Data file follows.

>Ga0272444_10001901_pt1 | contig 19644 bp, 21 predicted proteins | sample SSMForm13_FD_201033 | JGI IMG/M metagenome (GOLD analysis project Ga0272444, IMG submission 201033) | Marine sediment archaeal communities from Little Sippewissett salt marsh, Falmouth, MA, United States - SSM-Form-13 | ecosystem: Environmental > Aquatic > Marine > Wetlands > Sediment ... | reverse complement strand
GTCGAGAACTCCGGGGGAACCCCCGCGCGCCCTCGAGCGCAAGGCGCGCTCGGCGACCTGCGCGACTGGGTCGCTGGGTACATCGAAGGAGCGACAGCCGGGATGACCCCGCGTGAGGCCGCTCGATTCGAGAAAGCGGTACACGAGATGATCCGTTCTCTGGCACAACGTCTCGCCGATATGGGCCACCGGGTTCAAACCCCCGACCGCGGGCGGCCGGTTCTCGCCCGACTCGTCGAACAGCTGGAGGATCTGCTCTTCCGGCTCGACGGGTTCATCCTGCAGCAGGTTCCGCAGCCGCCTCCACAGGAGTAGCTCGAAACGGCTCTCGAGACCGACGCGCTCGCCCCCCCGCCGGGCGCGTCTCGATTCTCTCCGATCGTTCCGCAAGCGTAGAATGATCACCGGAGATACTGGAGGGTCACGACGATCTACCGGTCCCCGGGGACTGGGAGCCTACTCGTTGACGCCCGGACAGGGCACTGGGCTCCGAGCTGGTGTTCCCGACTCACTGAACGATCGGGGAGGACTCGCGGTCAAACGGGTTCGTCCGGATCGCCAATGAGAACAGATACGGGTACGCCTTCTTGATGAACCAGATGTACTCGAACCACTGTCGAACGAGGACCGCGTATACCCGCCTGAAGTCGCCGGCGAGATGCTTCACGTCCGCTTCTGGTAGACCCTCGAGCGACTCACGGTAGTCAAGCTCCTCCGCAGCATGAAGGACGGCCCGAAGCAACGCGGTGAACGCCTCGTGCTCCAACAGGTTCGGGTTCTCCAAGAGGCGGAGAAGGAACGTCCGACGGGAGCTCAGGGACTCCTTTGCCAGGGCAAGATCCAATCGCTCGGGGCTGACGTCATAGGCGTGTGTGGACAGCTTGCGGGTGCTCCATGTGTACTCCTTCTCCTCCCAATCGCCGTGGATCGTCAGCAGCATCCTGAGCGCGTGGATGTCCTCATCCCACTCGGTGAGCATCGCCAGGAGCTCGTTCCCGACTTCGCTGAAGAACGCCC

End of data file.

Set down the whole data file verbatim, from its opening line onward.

>Ga0272444_10001901_pt1 | contig 19644 bp, 21 predicted proteins | sample SSMForm13_FD_201033 | JGI IMG/M metagenome (GOLD analysis project Ga0272444, IMG submission 201033) | Marine sediment archaeal communities from Little Sippewissett salt marsh, Falmouth, MA, United States - SSM-Form-13 | ecosystem: Environmental > Aquatic > Marine > Wetlands > Sediment ... | reverse complement strand
GTCGAGAACTCCGGGGGAACCCCCGCGCGCCCTCGAGCGCAAGGCGCGCTCGGCGACCTGCGCGACTGGGTCGCTGGGTACATCGAAGGAGCGACAGCCGGGATGACCCCGCGTGAGGCCGCTCGATTCGAGAAAGCGGTACACGAGATGATCCGTTCTCTGGCACAACGTCTCGCCGATATGGGCCACCGGGTTCAAACCCCCGACCGCGGGCGGCCGGTTCTCGCCCGACTCGTCGAACAGCTGGAGGATCTGCTCTTCCGGCTCGACGGGTTCATCCTGCAGCAGGTTCCGCAGCCGCCTCCACAGGAGTAGCTCGAAACGGCTCTCGAGACCGACGCGCTCGCCCCCCCGCCGGGCGCGTCTCGATTCTCTCCGATCGTTCCGCAAGCGTAGAATGATCACCGGAGATACTGGAGGGTCACGACGATCTACCGGTCCCCGGGGACTGGGAGCCTACTCGTTGACGCCCGGACAGGGCACTGGGCTCCGAGCTGGTGTTCCCGACTCACTGAACGATCGGGGAGGACTCGCGGTCAAACGGGTTCGTCCGGATCGCCAATGAGAACAGATACGGGTACGCCTTCTTGATGAACCAGATGTACTCGAACCACTGTCGAACGAGGACCGCGTATACCCGCCTGAAGTCGCCGGCGAGATGCTTCACGTCCGCTTCTGGTAGACCCTCGAGCGACTCACGGTAGTCAAGCTCCTCCGCAGCATGAAGGACGGCCCGAAGCAACGCGGTGAACGCCTCGTGCTCCAACAGGTTCGGGTTCTCCAAGAGGCGGAGAAGGAACGTCCGACGGGAGCTCAGGGACTCCTTTGCCAGGGCAAGATCCAATCGCTCGGGGCTGACGTCATAGGCGTGTGTGGACAGCTTGCGGGTGCTCCATGTGTACTCCTTCTCCTCCCAATCGCCGTGGATCGTCAGCAGCATCCTGAGCGCGTGGATGTCCTCATCCCACTCGGTGAGCATCGCCAGGAGCTCGTTCCCGACTTCGCTGAAGAACGCCC